With the Fourth of July weekend, most of us are looking for fun with friends and family. It's a beautiful holiday, but it comes with some serious risks.
According to the Consumer Product Safety Commission (CPSC), roughly 200 people on average visit an emergency room every day with fireworks-related injuries in the month around the July 4th holiday.
"We would encourage you to enjoy the holiday at a public display presented by trained professionals, where compliance with state-of-the-art fire codes offers a safer way to celebrate our nation's independence," said Julie Mix McPeak, the State Fire Marshal and Commerce and Insurance Commissioner.
Our Maryville personal injury attorneys understand that one wrong move with a firework can result in serious injuries and painful memories. Children are actually the most at risk for these kinds of accidents. Children ages 5-19 are at higher risks than any other age group. Fireworks, if used improperly, can result in injury to the eyes of a child or adult as well as varying degrees of burns on the skin.
Before beginning any firework celebrations, make sure you're aware of the state and local laws. Once you've done that, you want to make sure that you're as safe as can be. Consider following these safety tips:
-Never allow children to play with or ignite fireworks.
-If you ever purchase fireworks that are in a brown paper bag, discard them. The brown bag oftentimes means that they were intended for professionals and can be very dangerous.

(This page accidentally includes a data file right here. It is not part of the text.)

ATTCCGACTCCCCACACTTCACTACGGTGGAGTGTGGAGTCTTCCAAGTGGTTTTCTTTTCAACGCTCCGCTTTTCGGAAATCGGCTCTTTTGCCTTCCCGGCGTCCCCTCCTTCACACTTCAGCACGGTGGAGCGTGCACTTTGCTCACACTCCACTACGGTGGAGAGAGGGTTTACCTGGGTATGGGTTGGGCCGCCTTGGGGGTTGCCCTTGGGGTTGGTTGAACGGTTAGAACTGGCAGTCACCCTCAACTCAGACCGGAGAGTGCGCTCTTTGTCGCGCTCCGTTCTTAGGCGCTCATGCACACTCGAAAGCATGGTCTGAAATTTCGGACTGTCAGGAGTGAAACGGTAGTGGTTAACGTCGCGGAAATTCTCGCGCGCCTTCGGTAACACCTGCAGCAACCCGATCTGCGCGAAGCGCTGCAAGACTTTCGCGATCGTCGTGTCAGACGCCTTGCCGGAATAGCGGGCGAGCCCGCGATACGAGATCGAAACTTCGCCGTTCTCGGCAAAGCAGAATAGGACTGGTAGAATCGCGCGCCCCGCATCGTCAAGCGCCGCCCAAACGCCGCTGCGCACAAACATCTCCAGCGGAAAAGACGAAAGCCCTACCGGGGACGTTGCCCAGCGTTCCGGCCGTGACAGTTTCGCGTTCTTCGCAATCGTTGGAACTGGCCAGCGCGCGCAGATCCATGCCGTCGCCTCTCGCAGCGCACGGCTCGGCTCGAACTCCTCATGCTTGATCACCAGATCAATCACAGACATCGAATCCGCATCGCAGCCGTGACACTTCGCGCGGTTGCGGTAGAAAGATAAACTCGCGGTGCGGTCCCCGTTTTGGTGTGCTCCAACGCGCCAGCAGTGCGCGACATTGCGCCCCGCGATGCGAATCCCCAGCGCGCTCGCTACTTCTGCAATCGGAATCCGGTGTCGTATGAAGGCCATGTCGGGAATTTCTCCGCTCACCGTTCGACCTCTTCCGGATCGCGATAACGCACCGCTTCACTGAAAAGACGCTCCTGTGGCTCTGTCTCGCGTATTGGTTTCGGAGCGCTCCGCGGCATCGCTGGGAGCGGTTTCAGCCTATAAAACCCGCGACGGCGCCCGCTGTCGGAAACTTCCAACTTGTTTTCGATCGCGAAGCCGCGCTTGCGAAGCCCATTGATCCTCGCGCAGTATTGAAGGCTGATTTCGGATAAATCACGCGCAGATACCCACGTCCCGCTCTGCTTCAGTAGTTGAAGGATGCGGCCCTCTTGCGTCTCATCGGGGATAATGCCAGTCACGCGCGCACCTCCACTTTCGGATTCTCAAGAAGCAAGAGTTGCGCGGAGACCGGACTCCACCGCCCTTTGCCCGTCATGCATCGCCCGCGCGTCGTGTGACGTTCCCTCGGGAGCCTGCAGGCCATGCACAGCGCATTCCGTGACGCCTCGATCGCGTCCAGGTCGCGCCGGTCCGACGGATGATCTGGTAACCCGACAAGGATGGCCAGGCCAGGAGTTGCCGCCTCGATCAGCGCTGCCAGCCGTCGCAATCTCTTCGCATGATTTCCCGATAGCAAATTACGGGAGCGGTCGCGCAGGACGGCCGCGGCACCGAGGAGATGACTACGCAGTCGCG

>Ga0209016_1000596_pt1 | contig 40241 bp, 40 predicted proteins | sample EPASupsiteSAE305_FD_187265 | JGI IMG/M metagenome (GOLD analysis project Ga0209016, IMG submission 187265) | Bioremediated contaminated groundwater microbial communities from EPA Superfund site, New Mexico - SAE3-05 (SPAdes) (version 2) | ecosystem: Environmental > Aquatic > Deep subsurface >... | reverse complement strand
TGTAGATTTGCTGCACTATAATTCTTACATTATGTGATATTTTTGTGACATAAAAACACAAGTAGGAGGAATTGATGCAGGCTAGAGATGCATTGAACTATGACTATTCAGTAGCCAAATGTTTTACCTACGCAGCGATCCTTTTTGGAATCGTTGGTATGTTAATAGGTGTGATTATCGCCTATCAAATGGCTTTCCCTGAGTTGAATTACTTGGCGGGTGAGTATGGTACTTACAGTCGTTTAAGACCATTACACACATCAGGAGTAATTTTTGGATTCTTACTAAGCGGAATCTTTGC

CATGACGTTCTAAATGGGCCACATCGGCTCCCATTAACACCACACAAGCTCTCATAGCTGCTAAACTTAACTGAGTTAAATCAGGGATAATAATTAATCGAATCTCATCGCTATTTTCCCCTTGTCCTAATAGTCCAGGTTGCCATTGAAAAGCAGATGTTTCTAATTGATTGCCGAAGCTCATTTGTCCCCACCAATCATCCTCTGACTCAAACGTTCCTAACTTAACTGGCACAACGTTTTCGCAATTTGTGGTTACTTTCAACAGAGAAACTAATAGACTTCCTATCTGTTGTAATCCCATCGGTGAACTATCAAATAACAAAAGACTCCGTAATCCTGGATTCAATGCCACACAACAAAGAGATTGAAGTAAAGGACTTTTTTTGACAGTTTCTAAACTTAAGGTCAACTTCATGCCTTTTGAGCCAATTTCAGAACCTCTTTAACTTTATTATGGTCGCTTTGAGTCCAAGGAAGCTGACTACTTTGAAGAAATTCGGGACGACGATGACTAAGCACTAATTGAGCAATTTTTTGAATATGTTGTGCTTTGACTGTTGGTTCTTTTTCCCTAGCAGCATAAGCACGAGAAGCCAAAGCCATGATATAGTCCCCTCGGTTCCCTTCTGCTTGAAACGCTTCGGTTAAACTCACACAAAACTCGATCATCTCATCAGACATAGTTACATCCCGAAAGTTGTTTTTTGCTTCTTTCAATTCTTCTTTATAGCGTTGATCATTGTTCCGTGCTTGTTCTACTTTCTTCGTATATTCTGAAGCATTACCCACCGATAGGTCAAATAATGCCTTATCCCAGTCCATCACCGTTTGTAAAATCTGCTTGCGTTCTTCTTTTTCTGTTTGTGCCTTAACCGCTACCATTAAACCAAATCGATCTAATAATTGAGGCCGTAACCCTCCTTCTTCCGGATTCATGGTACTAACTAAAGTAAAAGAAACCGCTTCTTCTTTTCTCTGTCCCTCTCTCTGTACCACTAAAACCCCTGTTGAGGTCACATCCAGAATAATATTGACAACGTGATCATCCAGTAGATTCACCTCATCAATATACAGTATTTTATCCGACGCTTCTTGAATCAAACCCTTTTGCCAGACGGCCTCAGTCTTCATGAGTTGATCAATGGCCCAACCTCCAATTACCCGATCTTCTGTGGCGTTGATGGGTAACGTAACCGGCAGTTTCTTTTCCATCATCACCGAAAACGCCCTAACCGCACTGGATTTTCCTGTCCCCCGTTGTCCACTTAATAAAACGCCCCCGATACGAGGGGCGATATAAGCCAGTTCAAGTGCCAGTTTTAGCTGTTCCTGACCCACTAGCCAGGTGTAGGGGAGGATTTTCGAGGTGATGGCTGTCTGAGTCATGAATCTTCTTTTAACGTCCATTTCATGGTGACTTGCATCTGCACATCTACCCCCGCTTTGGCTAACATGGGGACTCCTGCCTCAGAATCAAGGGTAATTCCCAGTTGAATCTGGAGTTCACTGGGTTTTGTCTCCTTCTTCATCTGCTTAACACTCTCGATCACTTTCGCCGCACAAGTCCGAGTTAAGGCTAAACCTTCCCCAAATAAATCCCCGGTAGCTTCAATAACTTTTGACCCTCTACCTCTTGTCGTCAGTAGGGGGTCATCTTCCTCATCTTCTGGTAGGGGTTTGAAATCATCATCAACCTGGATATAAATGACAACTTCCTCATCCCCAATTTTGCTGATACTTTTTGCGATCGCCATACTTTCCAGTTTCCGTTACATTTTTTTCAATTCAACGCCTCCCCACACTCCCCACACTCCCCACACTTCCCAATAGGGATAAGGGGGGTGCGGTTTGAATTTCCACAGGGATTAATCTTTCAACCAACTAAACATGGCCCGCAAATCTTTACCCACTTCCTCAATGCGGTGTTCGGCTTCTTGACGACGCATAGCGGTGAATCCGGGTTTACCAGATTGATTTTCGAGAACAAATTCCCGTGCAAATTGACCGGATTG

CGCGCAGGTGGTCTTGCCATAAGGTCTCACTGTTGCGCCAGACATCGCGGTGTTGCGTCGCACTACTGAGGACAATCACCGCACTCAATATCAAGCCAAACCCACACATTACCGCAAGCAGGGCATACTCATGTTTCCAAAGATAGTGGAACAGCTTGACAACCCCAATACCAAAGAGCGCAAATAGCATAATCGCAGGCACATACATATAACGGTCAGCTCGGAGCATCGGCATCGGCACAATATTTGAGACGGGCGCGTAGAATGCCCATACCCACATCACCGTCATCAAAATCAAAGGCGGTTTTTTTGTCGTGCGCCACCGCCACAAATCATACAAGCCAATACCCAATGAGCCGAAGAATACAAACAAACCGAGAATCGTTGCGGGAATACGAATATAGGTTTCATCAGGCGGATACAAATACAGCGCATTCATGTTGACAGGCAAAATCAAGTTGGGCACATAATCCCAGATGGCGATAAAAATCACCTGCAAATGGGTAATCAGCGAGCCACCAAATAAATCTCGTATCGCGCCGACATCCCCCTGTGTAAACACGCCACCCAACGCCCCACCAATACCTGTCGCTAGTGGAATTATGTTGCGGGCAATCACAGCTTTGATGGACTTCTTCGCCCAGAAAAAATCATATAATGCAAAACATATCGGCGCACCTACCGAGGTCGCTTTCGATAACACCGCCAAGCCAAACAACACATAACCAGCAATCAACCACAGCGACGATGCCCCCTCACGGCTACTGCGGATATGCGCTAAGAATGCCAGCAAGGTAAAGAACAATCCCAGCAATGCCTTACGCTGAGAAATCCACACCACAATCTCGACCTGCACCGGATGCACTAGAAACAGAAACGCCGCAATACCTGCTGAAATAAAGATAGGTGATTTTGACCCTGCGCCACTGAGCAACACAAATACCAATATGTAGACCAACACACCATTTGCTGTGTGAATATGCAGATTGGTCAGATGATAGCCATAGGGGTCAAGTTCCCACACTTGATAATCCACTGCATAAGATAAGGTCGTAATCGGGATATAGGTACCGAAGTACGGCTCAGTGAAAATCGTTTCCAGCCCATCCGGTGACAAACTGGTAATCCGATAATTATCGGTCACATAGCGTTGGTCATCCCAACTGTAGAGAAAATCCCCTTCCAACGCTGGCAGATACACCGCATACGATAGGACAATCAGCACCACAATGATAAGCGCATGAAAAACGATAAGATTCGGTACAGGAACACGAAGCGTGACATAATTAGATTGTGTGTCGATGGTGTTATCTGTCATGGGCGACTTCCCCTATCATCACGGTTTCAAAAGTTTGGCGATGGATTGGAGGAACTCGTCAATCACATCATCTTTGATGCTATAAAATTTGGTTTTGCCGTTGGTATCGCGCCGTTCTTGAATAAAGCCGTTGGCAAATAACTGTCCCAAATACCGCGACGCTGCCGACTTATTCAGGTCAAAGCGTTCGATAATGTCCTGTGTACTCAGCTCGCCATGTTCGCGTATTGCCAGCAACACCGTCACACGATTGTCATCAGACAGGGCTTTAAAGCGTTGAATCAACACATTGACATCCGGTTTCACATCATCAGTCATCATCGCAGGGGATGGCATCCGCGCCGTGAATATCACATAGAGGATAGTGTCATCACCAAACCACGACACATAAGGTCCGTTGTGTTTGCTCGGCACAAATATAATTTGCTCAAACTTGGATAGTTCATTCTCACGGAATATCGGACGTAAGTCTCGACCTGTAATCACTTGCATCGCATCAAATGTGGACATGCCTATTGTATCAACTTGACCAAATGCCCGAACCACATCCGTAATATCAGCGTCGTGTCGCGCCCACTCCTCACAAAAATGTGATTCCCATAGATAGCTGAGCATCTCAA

-Make sure that an adult is supervising all firework activities.
-Be sure that no body part is ever placed directly over a firework device when it's being lit. The safest way to light a firework is to back up a safe distance as soon as it's lit.
-Never point a firework at another person.
-Make sure that there is a bucket of water or a hose nearby for emergency use.
-Don't put fireworks in your pocket.
-Don't light fireworks and ignite them on a metal surface or on grass. Ignite all fireworks on a flat, hard surface.
-One light of fireworks one at a time.
-Never alter the use of fireworks of produce your own homemade fireworks.
-If you come across a "dud," don't attempt to relight it. Simply place it in a bucket of water or hose it down.
-Alcohol and fireworks do not mix. Have a "designated shooter."
-Be cautious of lighting any aerial firework during strong wind conditions. The firework should be lit with the prevailing wind blowing away from the spectators. If there is a significant wind shift during the time you are lighting the firework, the shooting site should be rearranged.
-Remember that sparklers are not toys and cause hundreds of injuries every year. They burn hot, reaching temperatures as high as 1,200 degrees, and they stay hot long after they've burned out.
Your best bet when it comes to staying safe during your Fourth of July holiday this year is to attend your local celebration and leave the fireworks to the professionals.